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. Last Updated: 07/27/2016

Rail Freight Tariffs To Drop 5% Oct. 1

Russia will cut railroad freight tariffs by 5 percent starting Oct. 1 as part of a program to reform the country's railway system, First Deputy Prime Minister Boris Nemtsov said.

"Restructuring will be carried out starting from these cuts," Interfax quoted Nemtsov as saying Saturday.

The proposed cuts come barely three months after Russia halved railroad freight tariffs for timber and coal and slashed oil shipping prices by 25 percent.

The new measure, which will affect a variety of freight cargos for an overall cut of 5 percent, will cost the government 3.7 billion rubles ($640 million), but is expected to stimulate production and freight transfers.

Valery Zudin, a spokesman for the Railways Ministry, denied the measure would escalate the ministry's losses.

"Lower tariffs will mean we transport more," he said. "We believe that lowering the tariffs will come as a gulp of oxygen for Russia's production sector."

Other cost-cutting reforms at the Railways Ministry that could follow the government's tariff reductions include improving technology, moving some functions such as social benefits to other organizations and paring excess staff.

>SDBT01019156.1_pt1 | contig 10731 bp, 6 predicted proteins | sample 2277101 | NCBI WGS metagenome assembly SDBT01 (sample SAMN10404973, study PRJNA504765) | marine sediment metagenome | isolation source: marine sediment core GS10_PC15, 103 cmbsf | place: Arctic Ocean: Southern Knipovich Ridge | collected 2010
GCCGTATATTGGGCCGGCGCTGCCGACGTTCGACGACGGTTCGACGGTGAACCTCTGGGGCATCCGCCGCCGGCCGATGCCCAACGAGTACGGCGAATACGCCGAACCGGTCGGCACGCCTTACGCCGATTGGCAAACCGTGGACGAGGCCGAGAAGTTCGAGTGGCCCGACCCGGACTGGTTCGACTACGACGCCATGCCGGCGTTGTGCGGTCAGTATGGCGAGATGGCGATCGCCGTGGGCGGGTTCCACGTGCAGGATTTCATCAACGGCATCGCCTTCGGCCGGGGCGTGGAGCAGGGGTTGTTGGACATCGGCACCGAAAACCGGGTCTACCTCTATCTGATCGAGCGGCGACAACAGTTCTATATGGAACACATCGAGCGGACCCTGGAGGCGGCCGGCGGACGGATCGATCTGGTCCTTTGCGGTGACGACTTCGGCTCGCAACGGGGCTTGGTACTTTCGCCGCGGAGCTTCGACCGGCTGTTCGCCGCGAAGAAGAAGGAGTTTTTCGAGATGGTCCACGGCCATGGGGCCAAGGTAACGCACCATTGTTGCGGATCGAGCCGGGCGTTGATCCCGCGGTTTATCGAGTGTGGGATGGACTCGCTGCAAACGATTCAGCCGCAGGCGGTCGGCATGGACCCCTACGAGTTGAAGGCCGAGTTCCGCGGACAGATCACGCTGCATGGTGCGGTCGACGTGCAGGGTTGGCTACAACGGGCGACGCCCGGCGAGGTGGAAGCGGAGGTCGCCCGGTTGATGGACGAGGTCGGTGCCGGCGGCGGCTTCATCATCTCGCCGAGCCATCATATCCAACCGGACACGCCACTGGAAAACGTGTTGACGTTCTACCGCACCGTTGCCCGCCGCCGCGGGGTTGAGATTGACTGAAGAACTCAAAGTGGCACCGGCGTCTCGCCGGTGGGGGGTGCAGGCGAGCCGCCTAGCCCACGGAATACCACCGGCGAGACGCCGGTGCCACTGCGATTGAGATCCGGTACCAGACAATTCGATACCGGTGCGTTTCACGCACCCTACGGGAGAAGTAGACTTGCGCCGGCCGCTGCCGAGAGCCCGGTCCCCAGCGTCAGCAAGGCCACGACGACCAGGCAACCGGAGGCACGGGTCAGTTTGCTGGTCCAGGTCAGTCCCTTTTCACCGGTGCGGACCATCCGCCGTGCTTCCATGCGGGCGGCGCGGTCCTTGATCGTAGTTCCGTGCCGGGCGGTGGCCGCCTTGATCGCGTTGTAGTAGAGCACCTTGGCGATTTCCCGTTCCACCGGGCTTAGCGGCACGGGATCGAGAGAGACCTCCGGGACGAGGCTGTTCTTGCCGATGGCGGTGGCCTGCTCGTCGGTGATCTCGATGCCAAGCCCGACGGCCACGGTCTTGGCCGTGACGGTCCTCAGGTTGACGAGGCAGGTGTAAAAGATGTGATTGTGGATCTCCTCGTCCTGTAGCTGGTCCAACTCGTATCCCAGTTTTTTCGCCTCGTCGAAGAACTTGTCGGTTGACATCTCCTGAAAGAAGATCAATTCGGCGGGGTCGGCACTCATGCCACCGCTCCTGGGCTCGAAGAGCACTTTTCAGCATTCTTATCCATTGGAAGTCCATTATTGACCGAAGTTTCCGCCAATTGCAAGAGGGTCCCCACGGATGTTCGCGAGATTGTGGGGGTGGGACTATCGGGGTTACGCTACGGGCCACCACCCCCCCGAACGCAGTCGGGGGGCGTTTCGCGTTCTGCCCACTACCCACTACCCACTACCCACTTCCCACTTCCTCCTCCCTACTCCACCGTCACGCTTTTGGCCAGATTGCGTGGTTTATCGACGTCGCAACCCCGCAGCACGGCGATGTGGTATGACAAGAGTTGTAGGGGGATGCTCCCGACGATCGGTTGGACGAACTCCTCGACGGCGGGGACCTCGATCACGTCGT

Vladimir Gubernatorov, a spokesman for the Russian Chamber of Trade and Industry, welcomed the reduction.

"This will be a big help to the manufacturing sector, especially to enterprises located in far-flung regions," Gubernatorov said. "At the moment, high transportation costs make our goods noncompetitive, and even a small difference in tariffs goes a long way."

A tentative move to separate the freight and passenger transport divisions also comes as a relief to the railways. From 1998, the onus of subsidizing passenger transport is to be lifted from the railroads and will be shared by federal and regional governments.

"So far, there is a kind of cross subsidies system, which meant that high cargo tariffs were making up for losses incurred by the passenger transport division," Zudin said.

While no increases in passenger fares are planned for 1997, plans have already been made to reduce the Railways Ministry's budget for passenger traffic to just $73 million from an anticipated $323 million in 1998.

"The government must rectify the imbalance between the passenger and cargo sectors," Gubernatorov said.

The railroads posted a 1.6 trillion ruble ($300 million) loss last year, and is expected to post losses of 9 trillion rubles for 1997. One factor in the increased losses for this year could be Nemtsov's call to reduce the number of barter transactions that currently account for more than half of all payments to the railroads.

The government has ruled out privatization of the railway network through the end of the century.